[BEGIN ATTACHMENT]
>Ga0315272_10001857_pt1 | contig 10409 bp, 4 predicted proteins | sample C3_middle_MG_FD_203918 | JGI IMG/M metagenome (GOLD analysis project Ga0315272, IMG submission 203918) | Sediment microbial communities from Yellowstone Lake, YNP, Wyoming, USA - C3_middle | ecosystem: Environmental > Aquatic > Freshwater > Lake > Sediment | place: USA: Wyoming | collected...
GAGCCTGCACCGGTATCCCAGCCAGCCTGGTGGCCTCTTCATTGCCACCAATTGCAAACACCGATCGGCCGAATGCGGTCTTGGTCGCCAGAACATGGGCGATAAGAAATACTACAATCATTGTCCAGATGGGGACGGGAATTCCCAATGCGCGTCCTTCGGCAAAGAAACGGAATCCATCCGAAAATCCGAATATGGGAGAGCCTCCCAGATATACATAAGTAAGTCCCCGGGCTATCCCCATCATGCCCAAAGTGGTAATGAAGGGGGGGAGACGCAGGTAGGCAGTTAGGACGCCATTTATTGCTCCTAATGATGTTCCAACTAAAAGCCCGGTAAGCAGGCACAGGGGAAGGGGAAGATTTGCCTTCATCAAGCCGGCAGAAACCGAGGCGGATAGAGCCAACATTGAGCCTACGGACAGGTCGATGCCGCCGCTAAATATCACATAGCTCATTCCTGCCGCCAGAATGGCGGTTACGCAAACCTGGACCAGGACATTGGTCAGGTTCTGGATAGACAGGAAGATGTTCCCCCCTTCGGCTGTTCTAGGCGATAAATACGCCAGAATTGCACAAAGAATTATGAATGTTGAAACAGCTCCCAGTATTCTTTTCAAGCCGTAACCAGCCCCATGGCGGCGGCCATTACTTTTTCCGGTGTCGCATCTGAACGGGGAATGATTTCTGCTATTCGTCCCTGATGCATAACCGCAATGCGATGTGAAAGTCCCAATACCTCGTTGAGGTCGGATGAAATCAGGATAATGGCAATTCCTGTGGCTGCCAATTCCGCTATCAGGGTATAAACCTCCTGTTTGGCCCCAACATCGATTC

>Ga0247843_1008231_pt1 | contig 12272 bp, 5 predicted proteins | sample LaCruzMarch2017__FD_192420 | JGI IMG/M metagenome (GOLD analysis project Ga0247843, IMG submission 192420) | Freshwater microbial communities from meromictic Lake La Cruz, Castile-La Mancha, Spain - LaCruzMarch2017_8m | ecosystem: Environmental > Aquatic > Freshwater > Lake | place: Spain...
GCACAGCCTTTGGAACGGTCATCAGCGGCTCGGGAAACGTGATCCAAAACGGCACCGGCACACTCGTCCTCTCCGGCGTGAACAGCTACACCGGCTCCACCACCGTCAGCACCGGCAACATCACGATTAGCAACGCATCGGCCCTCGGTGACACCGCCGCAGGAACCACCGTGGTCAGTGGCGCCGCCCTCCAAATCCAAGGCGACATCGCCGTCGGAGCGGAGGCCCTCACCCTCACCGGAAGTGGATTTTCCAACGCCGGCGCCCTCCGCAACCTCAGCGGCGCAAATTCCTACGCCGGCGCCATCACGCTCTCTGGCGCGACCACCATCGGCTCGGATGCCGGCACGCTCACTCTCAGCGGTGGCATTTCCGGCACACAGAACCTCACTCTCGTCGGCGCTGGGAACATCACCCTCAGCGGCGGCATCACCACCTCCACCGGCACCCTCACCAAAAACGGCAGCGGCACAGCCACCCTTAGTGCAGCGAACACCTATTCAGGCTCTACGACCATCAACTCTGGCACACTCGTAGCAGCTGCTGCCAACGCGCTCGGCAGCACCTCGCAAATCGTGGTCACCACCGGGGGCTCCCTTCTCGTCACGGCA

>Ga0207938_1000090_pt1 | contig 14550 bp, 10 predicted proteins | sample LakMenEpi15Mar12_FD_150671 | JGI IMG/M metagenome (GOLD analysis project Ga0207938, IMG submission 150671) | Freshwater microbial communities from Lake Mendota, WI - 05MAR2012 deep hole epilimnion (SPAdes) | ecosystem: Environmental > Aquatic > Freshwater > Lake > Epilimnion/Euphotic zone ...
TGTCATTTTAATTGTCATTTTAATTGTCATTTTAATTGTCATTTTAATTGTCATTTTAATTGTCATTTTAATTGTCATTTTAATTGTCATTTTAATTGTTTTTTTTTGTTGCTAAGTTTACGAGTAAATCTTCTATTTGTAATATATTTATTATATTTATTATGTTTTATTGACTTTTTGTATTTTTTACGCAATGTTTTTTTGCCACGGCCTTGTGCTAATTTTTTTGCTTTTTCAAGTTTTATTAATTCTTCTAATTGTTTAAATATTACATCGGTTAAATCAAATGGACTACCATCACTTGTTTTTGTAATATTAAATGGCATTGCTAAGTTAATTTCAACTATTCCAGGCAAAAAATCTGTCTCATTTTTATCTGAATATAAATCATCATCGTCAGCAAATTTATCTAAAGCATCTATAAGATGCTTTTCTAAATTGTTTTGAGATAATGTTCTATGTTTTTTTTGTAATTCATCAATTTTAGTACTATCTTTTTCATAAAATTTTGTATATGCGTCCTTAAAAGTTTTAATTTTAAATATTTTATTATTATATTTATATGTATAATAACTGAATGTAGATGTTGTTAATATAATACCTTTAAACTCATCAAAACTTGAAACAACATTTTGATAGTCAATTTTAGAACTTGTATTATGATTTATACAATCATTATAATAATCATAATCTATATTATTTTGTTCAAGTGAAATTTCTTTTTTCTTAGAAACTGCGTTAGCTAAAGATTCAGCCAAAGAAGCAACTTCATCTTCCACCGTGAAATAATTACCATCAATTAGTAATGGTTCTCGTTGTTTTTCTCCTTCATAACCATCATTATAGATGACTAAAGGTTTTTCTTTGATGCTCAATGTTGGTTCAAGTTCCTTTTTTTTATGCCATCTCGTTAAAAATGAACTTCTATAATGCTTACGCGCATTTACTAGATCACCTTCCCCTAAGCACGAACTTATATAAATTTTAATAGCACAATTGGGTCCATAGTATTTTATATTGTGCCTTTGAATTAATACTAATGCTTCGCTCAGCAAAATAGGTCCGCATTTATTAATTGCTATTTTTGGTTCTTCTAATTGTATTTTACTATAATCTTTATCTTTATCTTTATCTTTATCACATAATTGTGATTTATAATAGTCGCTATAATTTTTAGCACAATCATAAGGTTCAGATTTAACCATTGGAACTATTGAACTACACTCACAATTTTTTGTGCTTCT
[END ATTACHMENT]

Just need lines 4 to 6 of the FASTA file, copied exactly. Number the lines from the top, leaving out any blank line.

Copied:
GCACAGCCTTTGGAACGGTCATCAGCGGCTCGGGAAACGTGATCCAAAACGGCACCGGCACACTCGTCCTCTCCGGCGTGAACAGCTACACCGGCTCCACCACCGTCAGCACCGGCAACATCACGATTAGCAACGCATCGGCCCTCGGTGACACCGCCGCAGGAACCACCGTGGTCAGTGGCGCCGCCCTCCAAATCCAAGGCGACATCGCCGTCGGAGCGGAGGCCCTCACCCTCACCGGAAGTGGATTTTCCAACGCCGGCGCCCTCCGCAACCTCAGCGGCGCAAATTCCTACGCCGGCGCCATCACGCTCTCTGGCGCGACCACCATCGGCTCGGATGCCGGCACGCTCACTCTCAGCGGTGGCATTTCCGGCACACAGAACCTCACTCTCGTCGGCGCTGGGAACATCACCCTCAGCGGCGGCATCACCACCTCCACCGGCACCCTCACCAAAAACGGCAGCGGCACAGCCACCCTTAGTGCAGCGAACACCTATTCAGGCTCTACGACCATCAACTCTGGCACACTCGTAGCAGCTGCTGCCAACGCGCTCGGCAGCACCTCGCAAATCGTGGTCACCACCGGGGGCTCCCTTCTCGTCACGGCA

>Ga0207938_1000090_pt1 | contig 14550 bp, 10 predicted proteins | sample LakMenEpi15Mar12_FD_150671 | JGI IMG/M metagenome (GOLD analysis project Ga0207938, IMG submission 150671) | Freshwater microbial communities from Lake Mendota, WI - 05MAR2012 deep hole epilimnion (SPAdes) | ecosystem: Environmental > Aquatic > Freshwater > Lake > Epilimnion/Euphotic zone ...
TGTCATTTTAATTGTCATTTTAATTGTCATTTTAATTGTCATTTTAATTGTCATTTTAATTGTCATTTTAATTGTCATTTTAATTGTCATTTTAATTGTTTTTTTTTGTTGCTAAGTTTACGAGTAAATCTTCTATTTGTAATATATTTATTATATTTATTATGTTTTATTGACTTTTTGTATTTTTTACGCAATGTTTTTTTGCCACGGCCTTGTGCTAATTTTTTTGCTTTTTCAAGTTTTATTAATTCTTCTAATTGTTTAAATATTACATCGGTTAAATCAAATGGACTACCATCACTTGTTTTTGTAATATTAAATGGCATTGCTAAGTTAATTTCAACTATTCCAGGCAAAAAATCTGTCTCATTTTTATCTGAATATAAATCATCATCGTCAGCAAATTTATCTAAAGCATCTATAAGATGCTTTTCTAAATTGTTTTGAGATAATGTTCTATGTTTTTTTTGTAATTCATCAATTTTAGTACTATCTTTTTCATAAAATTTTGTATATGCGTCCTTAAAAGTTTTAATTTTAAATATTTTATTATTATATTTATATGTATAATAACTGAATGTAGATGTTGTTAATATAATACCTTTAAACTCATCAAAACTTGAAACAACATTTTGATAGTCAATTTTAGAACTTGTATTATGATTTATACAATCATTATAATAATCATAATCTATATTATTTTGTTCAAGTGAAATTTCTTTTTTCTTAGAAACTGCGTTAGCTAAAGATTCAGCCAAAGAAGCAACTTCATCTTCCACCGTGAAATAATTACCATCAATTAGTAATGGTTCTCGTTGTTTTTCTCCTTCATAACCATCATTATAGATGACTAAAGGTTTTTCTTTGATGCTCAATGTTGGTTCAAGTTCCTTTTTTTTATGCCATCTCGTTAAAAATGAACTTCTATAATGCTTACGCGCATTTACTAGATCACCTTCCCCTAAGCACGAACTTATATAAATTTTAATAGCACAATTGGGTCCATAGTATTTTATATTGTGCCTTTGAATTAATACTAATGCTTCGCTCAGCAAAATAGGTCCGCATTTATTAATTGCTATTTTTGGTTCTTCTAATTGTATTTTACTATAATCTTTATCTTTATCTTTATCTTTATCACATAATTGTGATTTATAATAGTCGCTATAATTTTTAGCACAATCATAAGGTTCAGATTTAACCATTGGAACTATTGAACTACACTCACAATTTTTTGTGCTTCT